Color Confidence

33.jpgPastel by its nature facilitates a spontaneous application of color. Being a dry medium, mixing is achieved by layering one color over another. This dry mixing is incapable of duplicating the subtlety and variety of wet paint. For this reason an assortment of individual colors, chromas and values are needed. Otherwise we’re limited in our ability to accomplish the full spectrum of other art media. 

As pastel artists, it’s in our best interest to acquire knowledge of how colors interact when mixed. The first step in gaining color confidence is to develop an understanding of the color wheel. It shows the relationship of individual colors derived from light (Sir Isaac Newton in the 17th century proved scientifically that light held the full ?spectrum of color). Today there are two common wheels in use: the “Triadic,” which consists of three primary colors, and the “Munsell,” which consists of five (I’ll discuss in-depth their individual ?characteristics in next week’s post). A few of the relationships we need to understand are: analogous, complementary, split complement, and discordant. Having an understanding of these and how they create different effects in our paintings will help us to better control the appearance of color and create color harmony in our paintings.

Even if you never plan on painting with anything but pastel, it’s advisable to experiment with wet paint. As any wet media artist can attest, learning how to mix individual hues to arrive at specific tones takes trial and error. Individual pigments have their own personalities and, when mixed with others, often lead to exciting outcomes. If you’ve never worked with a wet medium, I recommend oil. It stays wet and allows for prolonged mixing and experimenting. Buy a minimum of four tubes: yellow (cadmium yellow light), red (cadmium red or napthol red), blue (ultramarine blue), and white (titanium or a ?mixed white). Other combinations may be used, but these colors work well and are readily available at most art supply stores. Place them on a palette; glass works well and is easily cleaned. Then, experiment—play and mix with abandon, taking note of the effects. Over time you’ll become more comfortable with the characteristics of color, leading to a stronger intuitive response when next you work with dry pastels.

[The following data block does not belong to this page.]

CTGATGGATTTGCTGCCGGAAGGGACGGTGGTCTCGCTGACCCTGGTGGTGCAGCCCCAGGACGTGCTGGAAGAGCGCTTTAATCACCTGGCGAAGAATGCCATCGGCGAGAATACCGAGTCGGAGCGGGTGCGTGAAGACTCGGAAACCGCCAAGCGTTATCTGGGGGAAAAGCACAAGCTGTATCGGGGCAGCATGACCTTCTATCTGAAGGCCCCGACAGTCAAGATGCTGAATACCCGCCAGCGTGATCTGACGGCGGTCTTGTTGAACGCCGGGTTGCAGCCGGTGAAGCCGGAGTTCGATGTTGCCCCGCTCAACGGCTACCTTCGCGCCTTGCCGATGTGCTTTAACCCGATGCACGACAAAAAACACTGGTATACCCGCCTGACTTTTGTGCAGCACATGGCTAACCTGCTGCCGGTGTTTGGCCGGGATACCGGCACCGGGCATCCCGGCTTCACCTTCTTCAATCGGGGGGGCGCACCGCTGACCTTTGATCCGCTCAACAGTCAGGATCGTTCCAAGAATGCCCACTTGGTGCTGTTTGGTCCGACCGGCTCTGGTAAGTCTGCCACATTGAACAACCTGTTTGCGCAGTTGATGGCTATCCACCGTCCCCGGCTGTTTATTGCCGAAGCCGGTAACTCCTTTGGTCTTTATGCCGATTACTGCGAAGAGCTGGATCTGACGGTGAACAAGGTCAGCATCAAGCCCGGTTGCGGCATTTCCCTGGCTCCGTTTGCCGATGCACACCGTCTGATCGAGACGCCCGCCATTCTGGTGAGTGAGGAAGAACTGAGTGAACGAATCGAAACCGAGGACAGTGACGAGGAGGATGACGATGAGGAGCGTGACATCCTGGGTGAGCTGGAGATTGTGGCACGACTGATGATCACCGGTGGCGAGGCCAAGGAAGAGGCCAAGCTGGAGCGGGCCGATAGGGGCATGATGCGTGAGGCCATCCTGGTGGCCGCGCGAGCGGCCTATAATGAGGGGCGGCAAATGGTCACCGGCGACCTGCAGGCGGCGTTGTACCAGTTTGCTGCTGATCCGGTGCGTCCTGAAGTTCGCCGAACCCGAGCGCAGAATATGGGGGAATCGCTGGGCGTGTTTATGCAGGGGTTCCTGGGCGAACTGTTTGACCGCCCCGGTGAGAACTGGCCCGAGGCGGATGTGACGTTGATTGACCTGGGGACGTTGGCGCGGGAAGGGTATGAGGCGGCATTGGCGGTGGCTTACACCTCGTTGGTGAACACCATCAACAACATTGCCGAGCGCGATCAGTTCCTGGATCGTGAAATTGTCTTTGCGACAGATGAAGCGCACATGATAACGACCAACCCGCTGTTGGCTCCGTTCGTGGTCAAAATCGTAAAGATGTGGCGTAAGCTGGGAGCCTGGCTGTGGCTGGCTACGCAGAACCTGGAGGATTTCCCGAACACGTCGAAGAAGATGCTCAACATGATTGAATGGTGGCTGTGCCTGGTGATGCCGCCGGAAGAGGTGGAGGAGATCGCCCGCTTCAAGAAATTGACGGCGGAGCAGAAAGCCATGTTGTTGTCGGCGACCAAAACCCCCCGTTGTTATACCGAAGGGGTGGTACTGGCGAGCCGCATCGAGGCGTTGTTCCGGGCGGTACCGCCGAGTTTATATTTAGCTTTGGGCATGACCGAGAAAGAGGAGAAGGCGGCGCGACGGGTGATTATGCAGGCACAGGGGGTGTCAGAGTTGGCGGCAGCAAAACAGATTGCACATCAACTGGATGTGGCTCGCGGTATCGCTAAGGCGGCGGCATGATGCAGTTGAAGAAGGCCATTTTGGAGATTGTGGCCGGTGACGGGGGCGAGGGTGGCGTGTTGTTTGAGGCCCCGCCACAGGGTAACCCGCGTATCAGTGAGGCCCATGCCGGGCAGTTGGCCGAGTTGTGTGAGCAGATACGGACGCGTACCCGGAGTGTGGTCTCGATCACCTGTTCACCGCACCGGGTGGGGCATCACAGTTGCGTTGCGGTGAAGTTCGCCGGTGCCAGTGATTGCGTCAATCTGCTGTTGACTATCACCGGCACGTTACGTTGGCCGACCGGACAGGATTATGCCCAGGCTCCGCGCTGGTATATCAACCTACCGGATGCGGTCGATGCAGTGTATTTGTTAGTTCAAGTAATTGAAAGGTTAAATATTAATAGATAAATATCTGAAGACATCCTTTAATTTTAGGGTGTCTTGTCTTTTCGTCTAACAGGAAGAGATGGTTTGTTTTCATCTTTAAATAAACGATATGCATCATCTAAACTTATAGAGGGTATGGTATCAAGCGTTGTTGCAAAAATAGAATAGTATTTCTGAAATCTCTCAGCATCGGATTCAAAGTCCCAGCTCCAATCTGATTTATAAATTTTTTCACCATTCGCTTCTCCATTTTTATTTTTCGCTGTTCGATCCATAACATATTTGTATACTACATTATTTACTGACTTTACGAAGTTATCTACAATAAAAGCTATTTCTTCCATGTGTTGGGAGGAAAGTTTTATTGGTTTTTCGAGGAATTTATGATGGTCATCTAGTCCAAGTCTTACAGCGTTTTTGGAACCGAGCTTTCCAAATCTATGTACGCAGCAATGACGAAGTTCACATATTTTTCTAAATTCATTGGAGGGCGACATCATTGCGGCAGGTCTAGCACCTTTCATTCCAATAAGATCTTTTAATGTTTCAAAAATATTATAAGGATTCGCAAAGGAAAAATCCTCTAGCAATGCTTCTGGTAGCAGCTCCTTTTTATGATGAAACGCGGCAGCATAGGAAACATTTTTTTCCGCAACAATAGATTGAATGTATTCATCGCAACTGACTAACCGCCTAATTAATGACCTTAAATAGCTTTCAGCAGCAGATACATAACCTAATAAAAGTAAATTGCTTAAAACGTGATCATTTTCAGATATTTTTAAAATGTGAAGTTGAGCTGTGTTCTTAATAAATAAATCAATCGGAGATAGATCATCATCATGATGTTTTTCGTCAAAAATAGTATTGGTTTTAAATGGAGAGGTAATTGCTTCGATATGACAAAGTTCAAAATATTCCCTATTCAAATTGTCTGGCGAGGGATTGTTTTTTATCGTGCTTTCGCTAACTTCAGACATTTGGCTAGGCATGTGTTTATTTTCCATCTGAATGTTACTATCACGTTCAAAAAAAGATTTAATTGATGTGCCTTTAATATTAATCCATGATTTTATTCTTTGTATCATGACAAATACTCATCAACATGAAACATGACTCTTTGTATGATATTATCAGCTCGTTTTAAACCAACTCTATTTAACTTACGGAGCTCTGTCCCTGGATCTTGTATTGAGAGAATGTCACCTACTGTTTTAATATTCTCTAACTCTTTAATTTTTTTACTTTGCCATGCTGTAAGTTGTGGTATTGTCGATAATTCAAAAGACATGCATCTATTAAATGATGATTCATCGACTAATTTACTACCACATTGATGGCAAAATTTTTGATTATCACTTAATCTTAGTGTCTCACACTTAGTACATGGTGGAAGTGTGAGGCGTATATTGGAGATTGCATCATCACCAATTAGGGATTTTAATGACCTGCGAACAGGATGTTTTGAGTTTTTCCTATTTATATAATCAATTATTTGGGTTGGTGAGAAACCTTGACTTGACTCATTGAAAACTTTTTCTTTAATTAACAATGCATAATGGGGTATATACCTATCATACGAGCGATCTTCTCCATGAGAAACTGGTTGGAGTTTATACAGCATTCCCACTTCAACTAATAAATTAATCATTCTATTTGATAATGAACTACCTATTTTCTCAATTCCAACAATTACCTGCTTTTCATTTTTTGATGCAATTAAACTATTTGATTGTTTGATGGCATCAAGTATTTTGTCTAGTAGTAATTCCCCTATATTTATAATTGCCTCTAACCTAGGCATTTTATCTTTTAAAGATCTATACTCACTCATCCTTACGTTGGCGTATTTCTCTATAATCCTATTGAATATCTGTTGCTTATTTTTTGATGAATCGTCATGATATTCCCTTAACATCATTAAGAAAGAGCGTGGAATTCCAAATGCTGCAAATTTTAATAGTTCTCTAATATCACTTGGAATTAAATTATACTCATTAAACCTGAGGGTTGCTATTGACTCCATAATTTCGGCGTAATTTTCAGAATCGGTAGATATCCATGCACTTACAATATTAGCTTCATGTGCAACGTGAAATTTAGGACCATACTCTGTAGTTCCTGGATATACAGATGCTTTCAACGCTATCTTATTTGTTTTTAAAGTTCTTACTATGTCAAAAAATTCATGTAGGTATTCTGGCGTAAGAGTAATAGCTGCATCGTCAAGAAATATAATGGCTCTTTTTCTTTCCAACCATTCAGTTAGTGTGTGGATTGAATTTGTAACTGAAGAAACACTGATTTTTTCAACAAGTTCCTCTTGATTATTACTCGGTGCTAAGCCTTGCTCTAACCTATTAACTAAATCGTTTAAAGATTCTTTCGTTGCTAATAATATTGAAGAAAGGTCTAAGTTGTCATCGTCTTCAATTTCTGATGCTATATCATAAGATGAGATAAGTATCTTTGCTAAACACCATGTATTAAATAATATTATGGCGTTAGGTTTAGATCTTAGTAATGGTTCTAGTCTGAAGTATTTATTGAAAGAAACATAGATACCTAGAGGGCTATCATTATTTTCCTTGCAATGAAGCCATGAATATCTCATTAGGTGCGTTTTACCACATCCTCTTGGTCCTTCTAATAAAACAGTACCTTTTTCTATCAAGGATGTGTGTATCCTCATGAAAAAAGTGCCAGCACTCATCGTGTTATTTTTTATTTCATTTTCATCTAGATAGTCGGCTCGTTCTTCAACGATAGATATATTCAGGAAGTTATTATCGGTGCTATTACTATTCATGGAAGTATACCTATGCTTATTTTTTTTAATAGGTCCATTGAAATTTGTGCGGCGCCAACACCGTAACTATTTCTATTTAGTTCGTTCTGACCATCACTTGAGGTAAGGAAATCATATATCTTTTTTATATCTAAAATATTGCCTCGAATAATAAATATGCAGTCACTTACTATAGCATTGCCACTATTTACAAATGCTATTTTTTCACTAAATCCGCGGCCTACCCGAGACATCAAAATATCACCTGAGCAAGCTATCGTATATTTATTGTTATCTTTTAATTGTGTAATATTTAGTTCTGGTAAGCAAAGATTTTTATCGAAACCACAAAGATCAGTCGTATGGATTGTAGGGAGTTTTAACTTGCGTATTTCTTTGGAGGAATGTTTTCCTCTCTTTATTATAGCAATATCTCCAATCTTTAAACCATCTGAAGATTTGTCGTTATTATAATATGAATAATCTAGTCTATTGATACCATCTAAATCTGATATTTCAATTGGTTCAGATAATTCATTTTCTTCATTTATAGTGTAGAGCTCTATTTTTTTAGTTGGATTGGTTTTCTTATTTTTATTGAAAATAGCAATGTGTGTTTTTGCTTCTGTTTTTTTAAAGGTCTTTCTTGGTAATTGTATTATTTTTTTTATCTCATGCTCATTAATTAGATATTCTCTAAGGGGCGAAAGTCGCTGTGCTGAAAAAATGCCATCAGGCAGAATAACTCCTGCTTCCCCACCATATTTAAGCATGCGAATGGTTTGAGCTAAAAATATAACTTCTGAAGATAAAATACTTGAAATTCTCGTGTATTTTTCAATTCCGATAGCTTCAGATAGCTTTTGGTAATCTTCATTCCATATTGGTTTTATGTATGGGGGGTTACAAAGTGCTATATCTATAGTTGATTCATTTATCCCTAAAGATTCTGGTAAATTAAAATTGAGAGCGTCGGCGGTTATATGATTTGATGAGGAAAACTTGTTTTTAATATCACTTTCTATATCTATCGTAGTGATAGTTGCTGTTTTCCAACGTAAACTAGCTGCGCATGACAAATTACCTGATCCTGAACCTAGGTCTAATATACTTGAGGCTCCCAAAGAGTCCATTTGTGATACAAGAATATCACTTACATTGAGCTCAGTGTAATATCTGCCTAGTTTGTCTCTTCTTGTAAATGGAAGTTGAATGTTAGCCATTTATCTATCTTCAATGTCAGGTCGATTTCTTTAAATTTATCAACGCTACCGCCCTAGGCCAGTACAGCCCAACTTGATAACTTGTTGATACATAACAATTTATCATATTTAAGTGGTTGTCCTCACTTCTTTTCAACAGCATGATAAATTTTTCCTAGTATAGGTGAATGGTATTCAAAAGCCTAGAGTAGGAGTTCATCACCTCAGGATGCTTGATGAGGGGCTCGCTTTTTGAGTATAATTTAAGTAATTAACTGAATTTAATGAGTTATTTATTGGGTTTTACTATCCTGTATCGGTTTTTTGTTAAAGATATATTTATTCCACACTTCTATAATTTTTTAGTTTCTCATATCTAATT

In the photo above, I’ve arranged mixed colors that represent the color wheel on a glass palette. I mixed them all using one yellow, red and blue. I added white around the perimeter and colors were mixed across the wheel in increments to show the natural graying of complementary colors.


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2 thoughts on “Color Confidence

  1. Sherry Maghsoodloo

    I agree with your comments. I have been mixing colors to explore their relationships and their interactions. I did not do my mixing on a glass pallet and had a lot of trouble deciding how much color to mix. Can you tell me how to set up a pallet such as the one you have above, it looks portable and I would enjoy taking a pallet of that kind to classes.
    Thanks for all the instruction you provide. I enjoy reading and learning from you.